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The Tempest review (Burnt Orange Theatre)

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Burnt Orange Theatre is a London-based theatre company which provides professional-level performance opportunities to young people looking to pursue a career in the arts. Over the next week or so they will be presenting two shows at the Drayton Arms Theatre in Kensington: Shakespeare’s ‘The Tempest’ and Nick Payne’s ‘Constellations’. Last night I headed into the city to catch their version of The Tempest. I have an interest in Shakespeare and have reviewed a handful of interpretations of the classic work, but this was my first time seeing this particular play. Packed full of sorcery, characters with their own agendas and turbulent events, the company has created an ensemble-focused, physical interpretation of the Bard’s text at the intimate Gloucester Road venue.

The Tempest leaflet outside The Drayton Arms Theatre, London

Shakespeare on a Fringe stage

Adapting Shakespeare’s drama into a Fringe format, the 5-act play has been condensed into a 75-minute piece of theatre without an intermission. In this shortened structure, it is important to go into the show with prior knowledge of the characters and storyline, with some figures only receiving a brief introduction. That being said, it is relatively easy to grasp the underlying themes of sorcery and betrayal, which have helped the play stand the test of time.

Physical theatre

This production of The Tempest focuses on physical interactions, specifically the power of body language in creating the roaring waves and the magical spirits of the play. Emotive choreography and enigmatic chants are used to highlight the supernatural sections of the script, with the performers working together to create the enchanting characters. The cohesion between the cast is seamless, with every movement and transitional sequence focusing on formations and the recreation of the difficult environment.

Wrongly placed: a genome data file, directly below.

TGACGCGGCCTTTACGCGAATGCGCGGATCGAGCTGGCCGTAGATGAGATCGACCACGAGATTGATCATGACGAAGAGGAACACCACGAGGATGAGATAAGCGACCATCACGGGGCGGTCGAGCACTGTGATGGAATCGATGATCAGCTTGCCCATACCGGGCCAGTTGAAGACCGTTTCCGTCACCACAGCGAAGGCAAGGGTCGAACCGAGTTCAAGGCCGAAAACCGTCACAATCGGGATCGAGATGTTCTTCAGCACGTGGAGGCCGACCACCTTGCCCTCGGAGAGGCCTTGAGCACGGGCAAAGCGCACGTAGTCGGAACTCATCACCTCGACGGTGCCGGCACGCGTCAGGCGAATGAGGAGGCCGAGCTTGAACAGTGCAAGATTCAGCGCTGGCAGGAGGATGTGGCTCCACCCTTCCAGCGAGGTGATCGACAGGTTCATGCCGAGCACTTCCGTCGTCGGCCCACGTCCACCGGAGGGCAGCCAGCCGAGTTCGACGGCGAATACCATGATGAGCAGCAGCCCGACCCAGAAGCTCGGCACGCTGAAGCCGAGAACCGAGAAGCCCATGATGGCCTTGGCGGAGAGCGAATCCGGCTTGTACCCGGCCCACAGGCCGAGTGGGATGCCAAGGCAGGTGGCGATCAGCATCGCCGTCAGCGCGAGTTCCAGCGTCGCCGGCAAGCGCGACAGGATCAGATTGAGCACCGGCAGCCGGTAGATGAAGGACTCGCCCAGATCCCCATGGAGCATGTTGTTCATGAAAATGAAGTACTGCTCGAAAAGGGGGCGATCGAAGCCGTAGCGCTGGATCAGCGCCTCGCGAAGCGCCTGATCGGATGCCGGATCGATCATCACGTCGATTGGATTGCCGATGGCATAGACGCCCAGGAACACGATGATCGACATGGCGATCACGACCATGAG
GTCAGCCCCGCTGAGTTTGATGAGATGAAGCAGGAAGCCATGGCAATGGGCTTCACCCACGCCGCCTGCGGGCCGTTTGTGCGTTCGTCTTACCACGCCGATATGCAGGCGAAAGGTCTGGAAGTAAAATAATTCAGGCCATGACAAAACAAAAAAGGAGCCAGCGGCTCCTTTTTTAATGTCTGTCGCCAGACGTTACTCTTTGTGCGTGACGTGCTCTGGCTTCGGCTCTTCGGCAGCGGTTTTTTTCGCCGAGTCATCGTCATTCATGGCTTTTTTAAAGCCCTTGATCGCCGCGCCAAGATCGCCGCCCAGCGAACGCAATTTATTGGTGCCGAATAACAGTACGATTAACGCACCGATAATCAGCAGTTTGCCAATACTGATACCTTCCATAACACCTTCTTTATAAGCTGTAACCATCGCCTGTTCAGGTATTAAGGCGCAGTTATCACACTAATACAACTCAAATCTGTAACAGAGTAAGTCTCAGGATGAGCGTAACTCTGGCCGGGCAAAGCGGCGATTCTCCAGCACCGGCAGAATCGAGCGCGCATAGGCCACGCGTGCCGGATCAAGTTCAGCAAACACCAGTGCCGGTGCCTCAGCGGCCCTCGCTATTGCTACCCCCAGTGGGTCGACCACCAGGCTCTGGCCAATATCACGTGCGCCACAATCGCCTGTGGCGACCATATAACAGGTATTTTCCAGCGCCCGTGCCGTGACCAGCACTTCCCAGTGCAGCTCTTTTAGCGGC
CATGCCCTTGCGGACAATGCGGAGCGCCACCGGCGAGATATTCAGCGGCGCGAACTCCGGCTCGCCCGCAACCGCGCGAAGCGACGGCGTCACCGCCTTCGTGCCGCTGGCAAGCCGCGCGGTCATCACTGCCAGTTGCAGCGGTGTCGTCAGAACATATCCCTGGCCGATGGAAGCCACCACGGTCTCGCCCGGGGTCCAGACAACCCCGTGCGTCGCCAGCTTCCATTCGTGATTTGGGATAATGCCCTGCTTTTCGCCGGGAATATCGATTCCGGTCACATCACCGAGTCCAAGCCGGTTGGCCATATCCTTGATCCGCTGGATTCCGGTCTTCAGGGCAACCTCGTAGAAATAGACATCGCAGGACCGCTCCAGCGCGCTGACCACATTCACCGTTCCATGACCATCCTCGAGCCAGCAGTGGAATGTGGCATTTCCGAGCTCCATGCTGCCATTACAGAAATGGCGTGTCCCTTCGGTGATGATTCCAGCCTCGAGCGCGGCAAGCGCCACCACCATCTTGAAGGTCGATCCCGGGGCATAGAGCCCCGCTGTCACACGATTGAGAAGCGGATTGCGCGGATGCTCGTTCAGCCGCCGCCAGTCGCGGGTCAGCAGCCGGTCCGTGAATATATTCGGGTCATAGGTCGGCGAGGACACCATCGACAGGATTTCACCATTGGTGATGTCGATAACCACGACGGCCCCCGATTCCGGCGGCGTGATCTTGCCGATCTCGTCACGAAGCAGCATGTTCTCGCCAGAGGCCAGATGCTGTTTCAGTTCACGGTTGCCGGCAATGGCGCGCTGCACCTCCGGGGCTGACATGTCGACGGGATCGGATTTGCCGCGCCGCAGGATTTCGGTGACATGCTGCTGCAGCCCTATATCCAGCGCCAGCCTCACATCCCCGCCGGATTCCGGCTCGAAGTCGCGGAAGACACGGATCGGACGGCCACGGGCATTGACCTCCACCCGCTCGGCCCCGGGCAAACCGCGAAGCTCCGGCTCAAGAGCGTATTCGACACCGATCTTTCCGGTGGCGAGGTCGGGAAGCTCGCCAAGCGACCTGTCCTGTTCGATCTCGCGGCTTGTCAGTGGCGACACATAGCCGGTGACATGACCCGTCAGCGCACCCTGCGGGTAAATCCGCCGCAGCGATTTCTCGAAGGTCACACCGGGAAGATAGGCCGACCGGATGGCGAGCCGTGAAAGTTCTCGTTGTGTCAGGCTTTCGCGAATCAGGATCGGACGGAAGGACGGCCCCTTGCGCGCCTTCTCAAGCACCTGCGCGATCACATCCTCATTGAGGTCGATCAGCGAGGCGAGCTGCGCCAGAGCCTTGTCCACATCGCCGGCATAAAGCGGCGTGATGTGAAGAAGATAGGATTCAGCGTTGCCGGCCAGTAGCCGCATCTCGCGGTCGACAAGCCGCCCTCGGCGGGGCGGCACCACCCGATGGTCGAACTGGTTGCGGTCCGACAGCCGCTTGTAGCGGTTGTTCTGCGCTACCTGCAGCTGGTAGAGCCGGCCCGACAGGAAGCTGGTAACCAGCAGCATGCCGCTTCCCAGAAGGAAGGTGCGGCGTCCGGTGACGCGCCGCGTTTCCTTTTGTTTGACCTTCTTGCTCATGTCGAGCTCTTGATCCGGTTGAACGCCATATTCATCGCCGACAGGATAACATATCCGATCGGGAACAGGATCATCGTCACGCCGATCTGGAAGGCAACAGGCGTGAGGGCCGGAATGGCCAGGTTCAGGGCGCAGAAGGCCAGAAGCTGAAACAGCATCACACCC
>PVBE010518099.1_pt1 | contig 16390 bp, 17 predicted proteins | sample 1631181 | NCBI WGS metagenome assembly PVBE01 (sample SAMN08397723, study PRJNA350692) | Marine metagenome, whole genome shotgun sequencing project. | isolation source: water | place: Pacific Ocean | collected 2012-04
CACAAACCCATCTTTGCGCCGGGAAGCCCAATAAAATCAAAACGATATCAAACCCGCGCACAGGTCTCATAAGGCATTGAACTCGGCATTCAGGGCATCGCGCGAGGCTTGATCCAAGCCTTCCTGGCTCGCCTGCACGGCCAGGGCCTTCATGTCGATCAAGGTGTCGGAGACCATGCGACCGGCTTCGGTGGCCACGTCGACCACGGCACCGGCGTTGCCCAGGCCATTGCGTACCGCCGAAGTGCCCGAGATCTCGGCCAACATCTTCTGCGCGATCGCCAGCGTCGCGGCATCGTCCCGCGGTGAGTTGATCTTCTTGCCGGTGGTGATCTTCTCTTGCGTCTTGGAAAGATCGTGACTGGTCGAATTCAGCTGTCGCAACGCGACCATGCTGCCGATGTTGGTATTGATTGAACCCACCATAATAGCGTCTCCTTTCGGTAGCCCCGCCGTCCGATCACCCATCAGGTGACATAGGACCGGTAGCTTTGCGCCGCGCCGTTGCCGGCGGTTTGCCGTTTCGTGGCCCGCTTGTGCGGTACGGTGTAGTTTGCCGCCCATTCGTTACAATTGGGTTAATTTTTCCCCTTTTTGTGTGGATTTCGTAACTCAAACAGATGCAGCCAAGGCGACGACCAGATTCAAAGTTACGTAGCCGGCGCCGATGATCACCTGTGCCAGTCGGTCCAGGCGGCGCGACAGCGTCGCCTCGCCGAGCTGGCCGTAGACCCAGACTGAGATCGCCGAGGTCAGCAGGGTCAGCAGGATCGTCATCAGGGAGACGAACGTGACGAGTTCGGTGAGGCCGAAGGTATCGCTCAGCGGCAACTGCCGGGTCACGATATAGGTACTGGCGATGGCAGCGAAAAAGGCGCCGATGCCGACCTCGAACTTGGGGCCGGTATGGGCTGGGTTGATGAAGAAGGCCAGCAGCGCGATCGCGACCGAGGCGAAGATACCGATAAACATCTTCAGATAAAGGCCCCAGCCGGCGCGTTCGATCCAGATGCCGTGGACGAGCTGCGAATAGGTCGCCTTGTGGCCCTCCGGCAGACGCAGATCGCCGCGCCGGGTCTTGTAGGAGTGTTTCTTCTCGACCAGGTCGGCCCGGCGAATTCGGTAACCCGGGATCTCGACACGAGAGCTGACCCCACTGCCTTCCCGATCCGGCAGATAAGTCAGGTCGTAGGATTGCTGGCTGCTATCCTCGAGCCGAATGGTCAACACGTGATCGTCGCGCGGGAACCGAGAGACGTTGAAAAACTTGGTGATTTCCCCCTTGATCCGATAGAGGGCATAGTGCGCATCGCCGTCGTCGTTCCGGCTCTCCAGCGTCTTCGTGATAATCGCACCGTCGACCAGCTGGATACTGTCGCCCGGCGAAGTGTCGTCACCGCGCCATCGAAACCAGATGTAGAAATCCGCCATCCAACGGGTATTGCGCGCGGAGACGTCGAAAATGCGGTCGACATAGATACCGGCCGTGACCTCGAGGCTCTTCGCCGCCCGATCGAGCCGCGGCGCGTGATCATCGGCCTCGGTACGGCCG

The Tempest (Burnt Orange Theatre) production photo
© Phoebe Sule of Adedoja Visuals

Ensemble structure

With so many performers on stage for the entire performance, it is a little difficult to keep track of who is playing each part within the narrative. The actors move in and out of ensemble roles, each taking a turn to contribute to the complex plot. Whilst director Anna Blackburn’s decision to place the ensemble at the centre of the production is admirable and paves the way for some compelling group performances, it means there is lesser character definition. Nonetheless, choreographed movements are used to alert the audience to principal characters at key moments, which in turn improves the overall clarity of the piece.

Set and lighting design

The back wall of the stage has been dressed with ropes and seafaring equipment, in keeping with the theme of the play. The set is bare, with benches supporting the company throughout the entire performance and original sounds, varied lighting and fluid choreography helping to recreate the tense atmosphere of the island. The overall ambience is desolate, reflecting Prospero’s (Ioan Oosthuizen) controlling influence on the island and creating a foreboding sense of terror. I really enjoyed the drama of the visual design which combined with the brilliant ensemble performances, makes the interpretation incredibly engaging.

The Tempest (Burnt Orange Theatre) production photo
© Phoebe Sule of Adedoja Visuals

A raw interpretation of the Bard’s work

In this version of The Tempest, the production team has provided a platform for rising stars to truly embody the complex characters through thrilling performances and fluid movements. If this performance was anything to go by, the cast have an exciting career in the arts ahead of them. Standout performances are Sarah Carvalho (Stephano), Florence Chevallier (Trinculo) and Lauren McIntyre (Caliban) who each provide some much needed comedy respite within a relatively dark production. Last minute tickets for The Tempest can be purchased via the Drayton Arms Theatre’s website, with performances running until Saturday 27th April.

Thanks for reading my blog today.

Love Kat xxxx

*My ticket for The Tempest was gifted in exchange for an unbiased review.



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